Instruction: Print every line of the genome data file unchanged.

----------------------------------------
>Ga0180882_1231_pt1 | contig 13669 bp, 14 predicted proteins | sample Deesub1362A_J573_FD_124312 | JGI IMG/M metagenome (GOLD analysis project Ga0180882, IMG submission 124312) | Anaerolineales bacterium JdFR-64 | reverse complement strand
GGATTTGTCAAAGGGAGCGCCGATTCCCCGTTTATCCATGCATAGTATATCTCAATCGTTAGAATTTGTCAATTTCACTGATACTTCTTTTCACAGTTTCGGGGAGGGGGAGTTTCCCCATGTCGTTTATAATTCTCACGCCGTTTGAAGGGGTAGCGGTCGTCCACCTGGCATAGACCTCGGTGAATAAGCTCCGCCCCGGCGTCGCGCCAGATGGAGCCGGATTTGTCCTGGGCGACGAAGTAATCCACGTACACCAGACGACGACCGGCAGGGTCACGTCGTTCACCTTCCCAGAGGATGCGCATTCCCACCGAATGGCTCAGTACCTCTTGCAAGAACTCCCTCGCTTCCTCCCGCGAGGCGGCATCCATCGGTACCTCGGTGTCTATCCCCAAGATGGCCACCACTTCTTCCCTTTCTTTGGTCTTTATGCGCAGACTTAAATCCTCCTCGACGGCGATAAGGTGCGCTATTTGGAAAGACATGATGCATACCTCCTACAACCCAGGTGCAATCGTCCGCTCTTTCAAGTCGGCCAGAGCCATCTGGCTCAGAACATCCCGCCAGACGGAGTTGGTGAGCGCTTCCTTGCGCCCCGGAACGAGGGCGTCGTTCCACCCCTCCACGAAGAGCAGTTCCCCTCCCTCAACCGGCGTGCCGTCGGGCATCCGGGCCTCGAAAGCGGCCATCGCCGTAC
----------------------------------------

>Ga0180882_1231_pt1 | contig 13669 bp, 14 predicted proteins | sample Deesub1362A_J573_FD_124312 | JGI IMG/M metagenome (GOLD analysis project Ga0180882, IMG submission 124312) | Anaerolineales bacterium JdFR-64 | reverse complement strand
GGATTTGTCAAAGGGAGCGCCGATTCCCCGTTTATCCATGCATAGTATATCTCAATCGTTAGAATTTGTCAATTTCACTGATACTTCTTTTCACAGTTTCGGGGAGGGGGAGTTTCCCCATGTCGTTTATAATTCTCACGCCGTTTGAAGGGGTAGCGGTCGTCCACCTGGCATAGACCTCGGTGAATAAGCTCCGCCCCGGCGTCGCGCCAGATGGAGCCGGATTTGTCCTGGGCGACGAAGTAATCCACGTACACCAGACGACGACCGGCAGGGTCACGTCGTTCACCTTCCCAGAGGATGCGCATTCCCACCGAATGGCTCAGTACCTCTTGCAAGAACTCCCTCGCTTCCTCCCGCGAGGCGGCATCCATCGGTACCTCGGTGTCTATCCCCAAGATGGCCACCACTTCTTCCCTTTCTTTGGTCTTTATGCGCAGACTTAAATCCTCCTCGACGGCGATAAGGTGCGCTATTTGGAAAGACATGATGCATACCTCCTACAACCCAGGTGCAATCGTCCGCTCTTTCAAGTCGGCCAGAGCCATCTGGCTCAGAACATCCCGCCAGACGGAGTTGGTGAGCGCTTCCTTGCGCCCCGGAACGAGGGCGTCGTTCCACCCCTCCACGAAGAGCAGTTCCCCTCCCTCAACCGGCGTGCCGTCGGGCATCCGGGCCTCGAAAGCGGCCATCGCCGTAC